Deb Fisher, a therapist at P.S. 333 in Manhattan, has been put on 30-day suspension for raising money on Kickstarter along with a student who has cerebral palsy. Together, they were trying to fund a project intended to help children like himself. The issue, apparently, is that she sent fundraising emails while on the job, and is thus charged with “theft of services.”
Fisher is a relentless advocate for students, according to the New York Times:
During a brief period of unemployment for [the boy’s father], the family moved to a homeless shelter. Learning this by chance, Ms. Fisher began a relentless campaign to get them permanent housing in an accessible building. She helped set up swimming lessons for Aaron. Ms. Fisher, 55, is passionate and hard-driving; her phone calls and emails can be like buckshot. She and another therapist started “Master Arts” for children with disabilities, devising tools to help their painting efforts. She received a mayoral commendation.
In addition, according to the same article, the DOE’s investigation report failed to provide context. It did not mention, for instance, that the Kickstarter campaign was a schoolwide effort supported by the principal.
“We are all very excited to share our partnership with ThisAbilityNotDisability.org,” P.S. 333’s principal, Claire Lowenstein, wrote in an email on Jan. 11.
The goal was to raise $15,000. The school’s office regularly sent out updates like these: “7th Grader Aaron Philip is Almost 2/3 of the Way to His Goal”; “Aaron Philip is $1,621 Away From His Goal.”
In the end, he raised $16,231. The school celebrated at a town hall session.
During this time, one of Fisher’s co-workers had begun making charges against her. According to the investigators, the most serious charges were unsubstantiated, but they found Fisher guilty of fundraising for “her own charity.”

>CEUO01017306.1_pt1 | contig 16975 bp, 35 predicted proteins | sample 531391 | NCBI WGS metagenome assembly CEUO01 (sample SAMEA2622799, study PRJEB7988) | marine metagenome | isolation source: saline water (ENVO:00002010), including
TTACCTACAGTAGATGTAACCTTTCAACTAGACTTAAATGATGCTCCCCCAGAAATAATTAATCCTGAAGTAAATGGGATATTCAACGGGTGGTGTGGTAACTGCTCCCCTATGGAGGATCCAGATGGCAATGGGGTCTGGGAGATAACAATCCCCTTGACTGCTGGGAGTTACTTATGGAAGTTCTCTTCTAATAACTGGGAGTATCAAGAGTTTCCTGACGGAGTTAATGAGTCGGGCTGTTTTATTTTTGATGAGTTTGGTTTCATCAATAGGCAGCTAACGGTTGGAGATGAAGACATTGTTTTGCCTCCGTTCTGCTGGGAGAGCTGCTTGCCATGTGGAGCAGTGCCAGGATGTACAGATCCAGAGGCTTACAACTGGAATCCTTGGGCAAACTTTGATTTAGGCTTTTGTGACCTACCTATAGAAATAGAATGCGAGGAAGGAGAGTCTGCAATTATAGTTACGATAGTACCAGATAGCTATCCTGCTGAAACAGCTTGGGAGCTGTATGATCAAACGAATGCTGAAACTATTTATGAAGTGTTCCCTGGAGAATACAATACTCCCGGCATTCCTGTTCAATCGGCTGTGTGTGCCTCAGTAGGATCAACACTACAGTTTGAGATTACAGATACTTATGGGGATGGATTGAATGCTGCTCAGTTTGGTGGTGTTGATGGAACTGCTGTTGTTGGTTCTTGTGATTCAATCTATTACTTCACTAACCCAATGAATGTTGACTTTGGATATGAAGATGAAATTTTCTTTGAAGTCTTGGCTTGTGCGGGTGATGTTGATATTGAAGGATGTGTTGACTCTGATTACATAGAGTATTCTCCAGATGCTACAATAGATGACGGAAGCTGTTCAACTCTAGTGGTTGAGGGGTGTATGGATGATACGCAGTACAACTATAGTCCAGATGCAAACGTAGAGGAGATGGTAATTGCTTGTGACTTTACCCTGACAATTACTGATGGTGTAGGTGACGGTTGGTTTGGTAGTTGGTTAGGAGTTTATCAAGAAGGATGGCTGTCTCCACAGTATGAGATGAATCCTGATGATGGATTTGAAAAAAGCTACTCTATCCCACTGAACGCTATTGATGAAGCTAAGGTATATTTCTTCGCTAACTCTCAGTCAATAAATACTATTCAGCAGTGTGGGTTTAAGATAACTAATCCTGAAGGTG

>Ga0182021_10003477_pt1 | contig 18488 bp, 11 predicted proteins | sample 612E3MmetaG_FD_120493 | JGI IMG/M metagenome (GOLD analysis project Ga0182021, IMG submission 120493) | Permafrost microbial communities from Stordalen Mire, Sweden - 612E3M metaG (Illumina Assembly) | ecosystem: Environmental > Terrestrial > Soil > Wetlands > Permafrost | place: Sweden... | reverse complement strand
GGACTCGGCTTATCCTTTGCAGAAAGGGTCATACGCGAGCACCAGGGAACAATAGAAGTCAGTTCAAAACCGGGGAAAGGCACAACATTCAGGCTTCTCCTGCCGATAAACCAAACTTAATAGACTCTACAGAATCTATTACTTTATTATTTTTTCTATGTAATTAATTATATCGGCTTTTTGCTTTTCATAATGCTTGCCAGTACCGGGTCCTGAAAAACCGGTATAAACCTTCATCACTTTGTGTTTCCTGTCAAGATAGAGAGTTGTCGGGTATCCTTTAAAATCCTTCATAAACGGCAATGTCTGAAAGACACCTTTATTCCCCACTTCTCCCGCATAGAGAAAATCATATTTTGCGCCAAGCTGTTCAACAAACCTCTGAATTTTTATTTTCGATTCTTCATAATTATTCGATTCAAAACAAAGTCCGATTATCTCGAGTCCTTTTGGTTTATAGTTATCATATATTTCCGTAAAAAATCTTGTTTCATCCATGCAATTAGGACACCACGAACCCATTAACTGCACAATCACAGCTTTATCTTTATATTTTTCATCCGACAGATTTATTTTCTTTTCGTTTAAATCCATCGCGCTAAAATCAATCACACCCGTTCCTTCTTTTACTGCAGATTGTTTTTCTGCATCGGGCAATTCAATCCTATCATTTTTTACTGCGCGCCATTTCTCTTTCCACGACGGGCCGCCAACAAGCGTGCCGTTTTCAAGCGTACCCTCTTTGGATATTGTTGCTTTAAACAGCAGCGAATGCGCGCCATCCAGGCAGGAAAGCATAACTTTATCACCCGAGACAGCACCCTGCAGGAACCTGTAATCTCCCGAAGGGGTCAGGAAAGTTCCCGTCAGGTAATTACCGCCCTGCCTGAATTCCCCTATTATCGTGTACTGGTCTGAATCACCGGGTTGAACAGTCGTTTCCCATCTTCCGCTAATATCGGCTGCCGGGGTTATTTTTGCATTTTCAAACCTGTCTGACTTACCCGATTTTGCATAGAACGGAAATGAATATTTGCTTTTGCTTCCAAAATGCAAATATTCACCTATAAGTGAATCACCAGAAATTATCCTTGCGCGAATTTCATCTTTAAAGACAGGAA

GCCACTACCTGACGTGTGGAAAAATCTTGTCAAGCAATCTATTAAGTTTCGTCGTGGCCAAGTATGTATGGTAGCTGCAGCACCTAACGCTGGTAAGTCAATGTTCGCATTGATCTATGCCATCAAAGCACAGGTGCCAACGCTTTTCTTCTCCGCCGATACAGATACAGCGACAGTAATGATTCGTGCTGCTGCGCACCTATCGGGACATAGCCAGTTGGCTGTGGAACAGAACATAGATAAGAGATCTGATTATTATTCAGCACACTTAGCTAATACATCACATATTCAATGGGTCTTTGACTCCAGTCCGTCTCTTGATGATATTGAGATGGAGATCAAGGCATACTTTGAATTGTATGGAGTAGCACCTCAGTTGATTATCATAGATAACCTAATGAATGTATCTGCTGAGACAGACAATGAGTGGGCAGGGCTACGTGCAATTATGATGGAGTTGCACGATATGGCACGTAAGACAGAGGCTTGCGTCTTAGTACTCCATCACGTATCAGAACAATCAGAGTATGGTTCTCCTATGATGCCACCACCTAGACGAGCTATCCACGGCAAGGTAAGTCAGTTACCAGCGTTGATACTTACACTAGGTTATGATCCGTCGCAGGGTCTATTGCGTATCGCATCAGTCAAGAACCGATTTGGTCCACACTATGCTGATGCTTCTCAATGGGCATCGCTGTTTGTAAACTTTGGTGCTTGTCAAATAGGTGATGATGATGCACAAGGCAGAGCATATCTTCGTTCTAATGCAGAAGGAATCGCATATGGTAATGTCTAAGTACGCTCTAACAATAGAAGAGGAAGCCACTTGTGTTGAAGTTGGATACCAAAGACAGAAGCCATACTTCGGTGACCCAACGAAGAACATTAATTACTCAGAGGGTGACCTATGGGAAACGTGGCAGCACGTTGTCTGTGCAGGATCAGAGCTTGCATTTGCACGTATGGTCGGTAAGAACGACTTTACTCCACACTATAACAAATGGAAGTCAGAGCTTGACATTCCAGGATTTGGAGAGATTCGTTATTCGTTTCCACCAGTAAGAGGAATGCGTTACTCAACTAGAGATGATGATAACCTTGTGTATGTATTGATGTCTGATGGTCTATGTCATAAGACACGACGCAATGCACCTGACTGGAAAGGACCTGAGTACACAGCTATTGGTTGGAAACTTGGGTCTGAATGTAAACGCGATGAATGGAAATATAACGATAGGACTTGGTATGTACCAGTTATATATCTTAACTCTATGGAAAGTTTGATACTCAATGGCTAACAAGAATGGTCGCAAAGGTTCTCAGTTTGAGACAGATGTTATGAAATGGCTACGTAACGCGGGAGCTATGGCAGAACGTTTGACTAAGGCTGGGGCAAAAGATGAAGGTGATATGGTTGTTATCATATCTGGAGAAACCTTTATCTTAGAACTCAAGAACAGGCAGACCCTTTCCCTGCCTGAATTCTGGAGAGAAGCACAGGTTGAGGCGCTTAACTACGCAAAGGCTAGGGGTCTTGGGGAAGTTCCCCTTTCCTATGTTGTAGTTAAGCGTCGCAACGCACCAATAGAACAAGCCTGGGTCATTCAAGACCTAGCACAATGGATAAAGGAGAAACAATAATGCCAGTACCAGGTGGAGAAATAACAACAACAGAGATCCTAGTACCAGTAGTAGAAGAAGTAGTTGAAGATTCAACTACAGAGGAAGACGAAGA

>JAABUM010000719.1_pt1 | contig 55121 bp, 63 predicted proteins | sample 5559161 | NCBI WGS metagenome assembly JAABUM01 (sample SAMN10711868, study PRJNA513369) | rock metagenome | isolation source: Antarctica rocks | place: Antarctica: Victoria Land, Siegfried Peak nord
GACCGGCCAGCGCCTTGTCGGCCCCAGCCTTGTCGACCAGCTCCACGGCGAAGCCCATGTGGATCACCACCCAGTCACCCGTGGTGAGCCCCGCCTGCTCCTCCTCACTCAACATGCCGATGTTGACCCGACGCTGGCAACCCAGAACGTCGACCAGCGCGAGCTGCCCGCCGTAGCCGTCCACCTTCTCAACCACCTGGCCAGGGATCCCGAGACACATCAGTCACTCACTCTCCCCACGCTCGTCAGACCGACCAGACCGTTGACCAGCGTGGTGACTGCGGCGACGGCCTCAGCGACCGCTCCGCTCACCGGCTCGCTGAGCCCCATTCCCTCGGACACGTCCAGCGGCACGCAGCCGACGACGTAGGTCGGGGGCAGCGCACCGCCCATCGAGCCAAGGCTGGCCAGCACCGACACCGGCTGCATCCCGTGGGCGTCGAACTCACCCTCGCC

While I sympathize with Fisher’s intent and question the DOE’s response, I see how the school entered murky territory with this drive. The Chancellor’s Regulations (A-610)—not mentioned in the New York Times article—state:
Proceeds from school-sponsored fund raising activities accrue to the school’s treasury; proceeds from parent-sponsored fund raising activities accrue to the parent association treasury. In either case, proceeds must be used to supplement or complement the educational, social and cultural programs of the school.
In addition, any fundraising during school hours must be approved in writing by the principal. In other words, if it’s happening during school hours and isn’t school-sponsored, it shouldn’t be happening.
So, the Kickstarter campaign, however well intended, had several problems. The money did not go to the school’s treasury; it was not for any educational, social and cultural programs of the school; and there’s no indication, at least in the article, that the principal gave official written approval of the campaign.
Moreover, fundraising for a particular student (even a particular student’s charity) is a conflict of interest (Regulation C-110); staff members are not supposed to enter business relationships with students.
I see the ethical basis for these regulations. They are there to help ensure fair use of funds and to protect students from financial relationships with school staff. Now, it’s likely that many students, parents, and teachers raise funds for charities (and may join together to do so), but there’s good reason not to do it at school.
All that said, it seems extreme to suspend Fisher. The principal, who applauded the campaign, should have answered for the situation, and the DOE should have made allowances for the good intent. Sadly, this looks like a case of “whatever it takes” gone awry. Here’s a therapist who goes all out for her students: once commended, now suspended.